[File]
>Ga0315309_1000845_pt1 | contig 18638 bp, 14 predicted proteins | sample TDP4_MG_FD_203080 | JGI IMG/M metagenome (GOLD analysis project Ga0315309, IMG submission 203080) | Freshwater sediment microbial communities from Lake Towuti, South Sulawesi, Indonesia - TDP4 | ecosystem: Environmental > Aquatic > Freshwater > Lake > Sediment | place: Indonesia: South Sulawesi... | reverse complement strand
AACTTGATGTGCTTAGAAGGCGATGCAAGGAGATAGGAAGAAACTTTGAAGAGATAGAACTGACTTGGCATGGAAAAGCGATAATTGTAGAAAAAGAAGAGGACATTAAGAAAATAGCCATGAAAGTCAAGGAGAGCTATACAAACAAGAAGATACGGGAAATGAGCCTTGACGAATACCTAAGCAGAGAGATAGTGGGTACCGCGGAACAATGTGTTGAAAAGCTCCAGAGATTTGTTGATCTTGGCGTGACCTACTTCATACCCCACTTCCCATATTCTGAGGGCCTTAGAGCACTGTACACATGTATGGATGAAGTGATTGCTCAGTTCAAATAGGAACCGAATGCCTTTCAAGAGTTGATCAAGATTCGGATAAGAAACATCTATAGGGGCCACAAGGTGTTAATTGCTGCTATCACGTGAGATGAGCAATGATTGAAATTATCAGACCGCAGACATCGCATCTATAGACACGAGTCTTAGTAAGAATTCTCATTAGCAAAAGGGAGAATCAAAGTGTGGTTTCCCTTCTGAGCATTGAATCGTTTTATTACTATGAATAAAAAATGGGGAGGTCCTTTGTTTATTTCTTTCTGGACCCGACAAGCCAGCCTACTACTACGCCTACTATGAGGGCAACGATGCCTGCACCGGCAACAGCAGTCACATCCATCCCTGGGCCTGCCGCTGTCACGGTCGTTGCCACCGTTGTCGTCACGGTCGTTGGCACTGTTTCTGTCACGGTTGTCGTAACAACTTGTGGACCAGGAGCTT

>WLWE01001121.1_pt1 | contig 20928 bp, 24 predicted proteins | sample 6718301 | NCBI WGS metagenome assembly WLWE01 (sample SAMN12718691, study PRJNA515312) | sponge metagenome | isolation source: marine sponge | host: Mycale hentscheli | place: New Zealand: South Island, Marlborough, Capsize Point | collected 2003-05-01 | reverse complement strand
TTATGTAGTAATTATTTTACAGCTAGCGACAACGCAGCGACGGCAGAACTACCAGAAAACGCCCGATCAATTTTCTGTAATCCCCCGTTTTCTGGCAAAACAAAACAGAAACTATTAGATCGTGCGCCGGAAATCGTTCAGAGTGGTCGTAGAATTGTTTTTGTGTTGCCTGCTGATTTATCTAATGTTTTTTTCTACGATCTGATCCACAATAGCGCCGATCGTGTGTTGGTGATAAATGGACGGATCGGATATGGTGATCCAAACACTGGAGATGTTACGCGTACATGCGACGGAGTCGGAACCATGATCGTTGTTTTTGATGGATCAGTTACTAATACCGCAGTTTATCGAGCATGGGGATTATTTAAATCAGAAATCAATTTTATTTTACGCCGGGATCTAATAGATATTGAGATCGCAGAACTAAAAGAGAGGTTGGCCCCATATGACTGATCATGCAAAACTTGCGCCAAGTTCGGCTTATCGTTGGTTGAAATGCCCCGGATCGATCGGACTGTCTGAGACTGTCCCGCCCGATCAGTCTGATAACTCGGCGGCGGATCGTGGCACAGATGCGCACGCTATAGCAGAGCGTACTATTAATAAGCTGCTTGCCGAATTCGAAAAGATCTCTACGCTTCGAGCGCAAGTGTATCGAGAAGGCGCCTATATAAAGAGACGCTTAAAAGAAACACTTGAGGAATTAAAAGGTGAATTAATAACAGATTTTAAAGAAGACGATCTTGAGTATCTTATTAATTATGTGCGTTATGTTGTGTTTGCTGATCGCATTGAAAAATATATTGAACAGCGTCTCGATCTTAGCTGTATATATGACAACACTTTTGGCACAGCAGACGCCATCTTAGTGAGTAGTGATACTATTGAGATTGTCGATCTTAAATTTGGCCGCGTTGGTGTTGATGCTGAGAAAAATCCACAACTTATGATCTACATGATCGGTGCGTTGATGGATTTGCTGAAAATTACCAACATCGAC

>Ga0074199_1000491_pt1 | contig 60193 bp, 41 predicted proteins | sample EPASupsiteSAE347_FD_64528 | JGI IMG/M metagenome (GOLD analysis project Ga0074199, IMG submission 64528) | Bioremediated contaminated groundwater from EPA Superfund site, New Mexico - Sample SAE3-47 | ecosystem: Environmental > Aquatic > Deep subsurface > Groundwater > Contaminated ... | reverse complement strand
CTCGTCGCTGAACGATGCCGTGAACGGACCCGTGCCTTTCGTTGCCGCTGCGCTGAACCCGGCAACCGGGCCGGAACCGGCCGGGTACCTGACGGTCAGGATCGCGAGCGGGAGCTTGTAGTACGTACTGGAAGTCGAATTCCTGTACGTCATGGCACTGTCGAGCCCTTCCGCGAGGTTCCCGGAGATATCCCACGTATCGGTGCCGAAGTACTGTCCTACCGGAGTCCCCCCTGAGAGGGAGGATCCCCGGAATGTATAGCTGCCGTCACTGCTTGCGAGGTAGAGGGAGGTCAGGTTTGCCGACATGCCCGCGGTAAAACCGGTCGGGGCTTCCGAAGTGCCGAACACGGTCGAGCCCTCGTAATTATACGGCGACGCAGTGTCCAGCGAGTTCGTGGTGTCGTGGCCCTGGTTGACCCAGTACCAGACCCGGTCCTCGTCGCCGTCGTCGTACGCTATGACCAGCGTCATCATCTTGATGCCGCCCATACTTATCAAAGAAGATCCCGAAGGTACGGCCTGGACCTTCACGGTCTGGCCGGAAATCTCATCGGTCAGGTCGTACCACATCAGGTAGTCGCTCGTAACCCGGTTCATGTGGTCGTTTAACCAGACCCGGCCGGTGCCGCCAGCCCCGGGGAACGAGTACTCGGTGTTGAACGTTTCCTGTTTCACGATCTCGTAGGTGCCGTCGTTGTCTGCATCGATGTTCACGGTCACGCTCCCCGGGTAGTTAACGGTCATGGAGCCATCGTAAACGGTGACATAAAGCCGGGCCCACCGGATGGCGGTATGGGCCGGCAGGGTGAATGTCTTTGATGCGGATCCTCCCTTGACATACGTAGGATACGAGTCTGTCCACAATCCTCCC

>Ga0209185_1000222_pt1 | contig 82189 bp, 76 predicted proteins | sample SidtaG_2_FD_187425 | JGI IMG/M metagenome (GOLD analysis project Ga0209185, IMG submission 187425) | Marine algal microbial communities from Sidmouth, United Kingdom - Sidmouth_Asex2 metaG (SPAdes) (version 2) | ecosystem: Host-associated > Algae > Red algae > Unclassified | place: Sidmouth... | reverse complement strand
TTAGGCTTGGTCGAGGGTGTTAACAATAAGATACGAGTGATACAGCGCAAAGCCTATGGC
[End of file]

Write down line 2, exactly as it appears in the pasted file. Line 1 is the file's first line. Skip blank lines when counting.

AACTTGATGTGCTTAGAAGGCGATGCAAGGAGATAGGAAGAAACTTTGAAGAGATAGAACTGACTTGGCATGGAAAAGCGATAATTGTAGAAAAAGAAGAGGACATTAAGAAAATAGCCATGAAAGTCAAGGAGAGCTATACAAACAAGAAGATACGGGAAATGAGCCTTGACGAATACCTAAGCAGAGAGATAGTGGGTACCGCGGAACAATGTGTTGAAAAGCTCCAGAGATTTGTTGATCTTGGCGTGACCTACTTCATACCCCACTTCCCATATTCTGAGGGCCTTAGAGCACTGTACACATGTATGGATGAAGTGATTGCTCAGTTCAAATAGGAACCGAATGCCTTTCAAGAGTTGATCAAGATTCGGATAAGAAACATCTATAGGGGCCACAAGGTGTTAATTGCTGCTATCACGTGAGATGAGCAATGATTGAAATTATCAGACCGCAGACATCGCATCTATAGACACGAGTCTTAGTAAGAATTCTCATTAGCAAAAGGGAGAATCAAAGTGTGGTTTCCCTTCTGAGCATTGAATCGTTTTATTACTATGAATAAAAAATGGGGAGGTCCTTTGTTTATTTCTTTCTGGACCCGACAAGCCAGCCTACTACTACGCCTACTATGAGGGCAACGATGCCTGCACCGGCAACAGCAGTCACATCCATCCCTGGGCCTGCCGCTGTCACGGTCGTTGCCACCGTTGTCGTCACGGTCGTTGGCACTGTTTCTGTCACGGTTGTCGTAACAACTTGTGGACCAGGAGCTT